Canal Flats, British Columbia, is the small town at the southern end of Columbia Lake, the headwaters of the river. As Ilwaco, Washington, is the closest population center to the mouth of the river (Ilwaco is at 46°18'33" north, 124°02'31" west, and about 14 feet above sea level), Canal Flats is the closest to the headwaters. Its geographic coordinates are 50°09'22" north, 115°48'52" west (map), and its elevation is 2,680 feet above sea level, or about 30 feet above the level of the lake.

It is a unique location, as the Kootenay River flows in a southerly direction along the eastern and southern sections of the town, and the spring-fed wetlands that form the southern shore of Columbia Lake are immediately to the north. A short distance farther north, on the eastern shore of the lake, is Canal Flats Provincial Park. Provincial Highway 93/95 passes to the south and west of Canal Flats after crossing a bridge over the Kootenay.

There is an area on a bluff just south of town where Ktunaxa Indians had a salmon fishing camp; the pits of their shelters are still visible. Some tribal authorities believe this is evidence that the Ktunaxa people fished for salmon in both the Kootenay and Columbia rivers and used this location as a base, but there is no evidence — middens of salmon bones, for example — that salmon ever were in the Kootenay.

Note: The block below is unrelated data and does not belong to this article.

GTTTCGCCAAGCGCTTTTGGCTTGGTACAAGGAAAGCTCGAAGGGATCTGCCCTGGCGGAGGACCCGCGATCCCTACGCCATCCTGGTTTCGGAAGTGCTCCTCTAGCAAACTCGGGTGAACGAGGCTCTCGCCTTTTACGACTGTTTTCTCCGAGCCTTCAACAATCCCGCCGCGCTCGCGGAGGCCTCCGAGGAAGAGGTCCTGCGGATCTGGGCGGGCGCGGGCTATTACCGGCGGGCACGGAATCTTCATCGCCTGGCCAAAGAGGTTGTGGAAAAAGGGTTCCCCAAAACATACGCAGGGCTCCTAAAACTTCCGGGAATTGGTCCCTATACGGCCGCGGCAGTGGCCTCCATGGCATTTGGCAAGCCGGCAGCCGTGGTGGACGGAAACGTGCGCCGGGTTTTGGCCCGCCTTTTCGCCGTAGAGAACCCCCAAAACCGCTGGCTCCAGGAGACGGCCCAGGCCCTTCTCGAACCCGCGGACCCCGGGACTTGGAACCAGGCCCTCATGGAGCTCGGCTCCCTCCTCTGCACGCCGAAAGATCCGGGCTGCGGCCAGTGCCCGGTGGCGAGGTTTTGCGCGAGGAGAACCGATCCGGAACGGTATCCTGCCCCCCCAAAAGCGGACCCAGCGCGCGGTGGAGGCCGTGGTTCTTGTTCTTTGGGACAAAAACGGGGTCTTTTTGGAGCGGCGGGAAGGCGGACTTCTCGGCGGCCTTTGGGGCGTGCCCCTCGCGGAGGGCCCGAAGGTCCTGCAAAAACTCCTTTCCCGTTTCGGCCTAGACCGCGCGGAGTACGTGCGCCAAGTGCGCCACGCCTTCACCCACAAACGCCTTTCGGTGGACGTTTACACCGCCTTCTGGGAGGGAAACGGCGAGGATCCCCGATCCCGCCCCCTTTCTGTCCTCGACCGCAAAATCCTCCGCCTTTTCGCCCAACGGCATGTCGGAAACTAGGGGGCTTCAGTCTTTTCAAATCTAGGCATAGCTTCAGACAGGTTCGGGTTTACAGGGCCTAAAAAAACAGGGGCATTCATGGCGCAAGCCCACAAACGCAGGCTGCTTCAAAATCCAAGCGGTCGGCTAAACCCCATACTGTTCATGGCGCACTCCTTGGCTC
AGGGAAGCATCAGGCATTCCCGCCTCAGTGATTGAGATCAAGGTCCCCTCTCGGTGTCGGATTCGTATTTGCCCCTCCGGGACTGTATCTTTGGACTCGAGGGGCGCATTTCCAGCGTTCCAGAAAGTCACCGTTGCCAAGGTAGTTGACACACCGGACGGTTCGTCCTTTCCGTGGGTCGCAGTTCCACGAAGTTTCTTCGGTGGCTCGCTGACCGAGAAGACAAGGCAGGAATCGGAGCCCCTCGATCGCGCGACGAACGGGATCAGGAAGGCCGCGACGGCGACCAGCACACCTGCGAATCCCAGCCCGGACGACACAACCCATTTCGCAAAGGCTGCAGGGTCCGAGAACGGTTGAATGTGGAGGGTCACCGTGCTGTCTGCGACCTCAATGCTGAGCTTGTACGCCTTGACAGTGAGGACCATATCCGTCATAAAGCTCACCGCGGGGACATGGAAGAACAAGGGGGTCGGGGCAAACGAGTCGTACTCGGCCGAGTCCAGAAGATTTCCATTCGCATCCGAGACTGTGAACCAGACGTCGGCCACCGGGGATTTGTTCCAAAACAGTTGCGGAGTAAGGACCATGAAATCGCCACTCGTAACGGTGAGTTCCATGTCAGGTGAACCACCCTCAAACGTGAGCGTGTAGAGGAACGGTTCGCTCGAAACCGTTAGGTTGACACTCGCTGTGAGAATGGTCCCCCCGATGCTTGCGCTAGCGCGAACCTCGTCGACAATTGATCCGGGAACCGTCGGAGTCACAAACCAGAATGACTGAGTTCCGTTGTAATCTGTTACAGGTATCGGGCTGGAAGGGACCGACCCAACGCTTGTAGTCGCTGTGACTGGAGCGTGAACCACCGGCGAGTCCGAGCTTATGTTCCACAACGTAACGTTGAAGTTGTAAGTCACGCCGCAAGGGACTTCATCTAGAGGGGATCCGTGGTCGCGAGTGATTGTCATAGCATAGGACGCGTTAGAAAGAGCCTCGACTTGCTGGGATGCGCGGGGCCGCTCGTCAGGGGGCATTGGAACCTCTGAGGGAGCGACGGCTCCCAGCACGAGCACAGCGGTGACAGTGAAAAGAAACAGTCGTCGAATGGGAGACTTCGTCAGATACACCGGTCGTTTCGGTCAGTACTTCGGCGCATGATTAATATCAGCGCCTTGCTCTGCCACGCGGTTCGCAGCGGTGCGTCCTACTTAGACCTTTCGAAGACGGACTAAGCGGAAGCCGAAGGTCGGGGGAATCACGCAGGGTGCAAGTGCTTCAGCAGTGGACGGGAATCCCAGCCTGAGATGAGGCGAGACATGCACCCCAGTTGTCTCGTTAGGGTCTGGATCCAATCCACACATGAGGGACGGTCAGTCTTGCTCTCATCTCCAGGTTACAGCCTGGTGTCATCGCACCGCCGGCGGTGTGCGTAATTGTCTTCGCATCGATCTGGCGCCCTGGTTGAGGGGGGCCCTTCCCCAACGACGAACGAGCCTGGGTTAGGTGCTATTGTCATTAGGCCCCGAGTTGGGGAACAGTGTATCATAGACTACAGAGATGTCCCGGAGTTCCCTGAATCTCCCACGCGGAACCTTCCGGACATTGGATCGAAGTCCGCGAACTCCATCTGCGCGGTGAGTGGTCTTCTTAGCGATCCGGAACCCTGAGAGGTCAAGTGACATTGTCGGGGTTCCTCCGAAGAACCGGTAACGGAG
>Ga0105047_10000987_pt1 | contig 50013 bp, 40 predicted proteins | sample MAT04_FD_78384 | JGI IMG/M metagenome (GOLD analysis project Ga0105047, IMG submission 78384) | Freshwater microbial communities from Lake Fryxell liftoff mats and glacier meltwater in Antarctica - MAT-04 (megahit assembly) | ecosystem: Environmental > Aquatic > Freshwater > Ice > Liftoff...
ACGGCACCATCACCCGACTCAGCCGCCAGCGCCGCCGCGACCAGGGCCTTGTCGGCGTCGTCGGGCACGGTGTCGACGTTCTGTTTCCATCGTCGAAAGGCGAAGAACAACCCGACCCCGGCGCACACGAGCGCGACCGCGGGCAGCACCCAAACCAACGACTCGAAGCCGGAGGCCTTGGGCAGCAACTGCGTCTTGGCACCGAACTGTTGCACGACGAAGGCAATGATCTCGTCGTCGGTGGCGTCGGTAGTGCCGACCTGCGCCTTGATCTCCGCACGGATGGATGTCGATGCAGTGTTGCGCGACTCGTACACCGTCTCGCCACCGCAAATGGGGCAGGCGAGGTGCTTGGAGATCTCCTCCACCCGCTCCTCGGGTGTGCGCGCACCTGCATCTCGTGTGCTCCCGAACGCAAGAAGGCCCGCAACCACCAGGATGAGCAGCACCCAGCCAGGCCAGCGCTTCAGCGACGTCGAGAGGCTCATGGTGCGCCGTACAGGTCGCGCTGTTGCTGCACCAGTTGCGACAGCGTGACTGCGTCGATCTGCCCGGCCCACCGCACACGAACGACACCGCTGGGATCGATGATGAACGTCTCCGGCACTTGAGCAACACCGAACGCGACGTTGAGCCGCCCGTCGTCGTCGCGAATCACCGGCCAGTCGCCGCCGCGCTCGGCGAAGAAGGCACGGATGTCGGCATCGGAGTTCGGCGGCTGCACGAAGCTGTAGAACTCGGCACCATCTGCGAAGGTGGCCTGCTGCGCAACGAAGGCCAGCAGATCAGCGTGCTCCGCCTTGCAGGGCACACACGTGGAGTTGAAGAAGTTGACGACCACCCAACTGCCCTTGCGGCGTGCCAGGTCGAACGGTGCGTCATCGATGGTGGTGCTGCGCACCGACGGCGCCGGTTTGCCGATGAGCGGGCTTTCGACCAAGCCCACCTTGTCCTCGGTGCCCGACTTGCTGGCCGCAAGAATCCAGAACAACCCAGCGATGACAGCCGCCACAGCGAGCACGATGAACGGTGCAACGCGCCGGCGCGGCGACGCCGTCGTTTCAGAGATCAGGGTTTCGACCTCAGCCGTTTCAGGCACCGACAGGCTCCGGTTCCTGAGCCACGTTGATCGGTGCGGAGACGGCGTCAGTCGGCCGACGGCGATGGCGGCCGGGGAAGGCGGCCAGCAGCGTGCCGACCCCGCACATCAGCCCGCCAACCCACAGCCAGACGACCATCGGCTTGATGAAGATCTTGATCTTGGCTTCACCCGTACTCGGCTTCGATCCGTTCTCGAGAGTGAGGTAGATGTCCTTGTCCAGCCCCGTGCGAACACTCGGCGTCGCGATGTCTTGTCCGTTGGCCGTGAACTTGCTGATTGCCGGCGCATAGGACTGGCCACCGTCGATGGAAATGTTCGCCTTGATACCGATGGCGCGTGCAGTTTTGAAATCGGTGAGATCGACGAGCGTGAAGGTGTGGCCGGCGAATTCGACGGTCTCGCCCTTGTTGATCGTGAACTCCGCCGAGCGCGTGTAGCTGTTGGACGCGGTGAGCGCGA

According to the BC Geographical Names Office, David Thompson named this area McGillivray's Portage, probably in honor of Duncan McGillivray, his friend and partner in the North West Company who died in 1808, the year Thompson arrived in the area, and for whom Thompson also named the south-flowing river (the name later was changed to Kootenay). Two of McGillivray’s brothers also were North West Company employees, and so it isn’t clear that Duncan was the namesake although historians believe he was the most likely choice.

Pierre-Jean DeSmet, the Catholic missionary and explorer, traveled through the area in 1845-46 and later wrote that after baptizing an Indian named Morigeau, his seven children and the children of three other Indian families, a cross was erected on the plain south of Columbia Lake where the town stands today and the area afterward was called the Plain of the Nativity. Later, William Adolph Baillie-Grohman, the English adventurer, author and investor, who built a canal linking the Kootenay and Columbia rivers, opened a post office at his construction camp, named Grohman, in 1888, the year he completed the canal (See visionaries for a profile of Baillie-Grohman). The post office closed in 1890. The name Canal Flats appears to have been adopted over time by people living in the area; the name first appeared on a British Columbia map in 1909.